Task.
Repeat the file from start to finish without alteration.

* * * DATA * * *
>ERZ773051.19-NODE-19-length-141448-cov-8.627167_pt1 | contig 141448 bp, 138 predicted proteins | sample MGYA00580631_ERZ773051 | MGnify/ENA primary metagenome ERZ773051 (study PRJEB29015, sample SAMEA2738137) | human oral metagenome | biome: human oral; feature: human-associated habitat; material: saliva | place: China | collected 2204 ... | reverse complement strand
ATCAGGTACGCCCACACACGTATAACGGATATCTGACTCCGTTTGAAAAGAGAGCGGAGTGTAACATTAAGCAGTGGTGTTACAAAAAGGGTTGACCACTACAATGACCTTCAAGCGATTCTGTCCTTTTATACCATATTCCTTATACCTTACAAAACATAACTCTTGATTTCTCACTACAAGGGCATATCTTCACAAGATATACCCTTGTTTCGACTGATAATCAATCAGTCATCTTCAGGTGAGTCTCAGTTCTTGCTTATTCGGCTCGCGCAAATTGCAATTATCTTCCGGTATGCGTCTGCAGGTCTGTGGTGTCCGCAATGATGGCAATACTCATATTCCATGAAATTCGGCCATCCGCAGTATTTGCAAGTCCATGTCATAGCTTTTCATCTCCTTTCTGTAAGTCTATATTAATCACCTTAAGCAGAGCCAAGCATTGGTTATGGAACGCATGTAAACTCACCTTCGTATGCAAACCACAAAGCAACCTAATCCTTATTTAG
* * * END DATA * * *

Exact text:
>ERZ773051.19-NODE-19-length-141448-cov-8.627167_pt1 | contig 141448 bp, 138 predicted proteins | sample MGYA00580631_ERZ773051 | MGnify/ENA primary metagenome ERZ773051 (study PRJEB29015, sample SAMEA2738137) | human oral metagenome | biome: human oral; feature: human-associated habitat; material: saliva | place: China | collected 2204 ... | reverse complement strand
ATCAGGTACGCCCACACACGTATAACGGATATCTGACTCCGTTTGAAAAGAGAGCGGAGTGTAACATTAAGCAGTGGTGTTACAAAAAGGGTTGACCACTACAATGACCTTCAAGCGATTCTGTCCTTTTATACCATATTCCTTATACCTTACAAAACATAACTCTTGATTTCTCACTACAAGGGCATATCTTCACAAGATATACCCTTGTTTCGACTGATAATCAATCAGTCATCTTCAGGTGAGTCTCAGTTCTTGCTTATTCGGCTCGCGCAAATTGCAATTATCTTCCGGTATGCGTCTGCAGGTCTGTGGTGTCCGCAATGATGGCAATACTCATATTCCATGAAATTCGGCCATCCGCAGTATTTGCAAGTCCATGTCATAGCTTTTCATCTCCTTTCTGTAAGTCTATATTAATCACCTTAAGCAGAGCCAAGCATTGGTTATGGAACGCATGTAAACTCACCTTCGTATGCAAACCACAAAGCAACCTAATCCTTATTTAG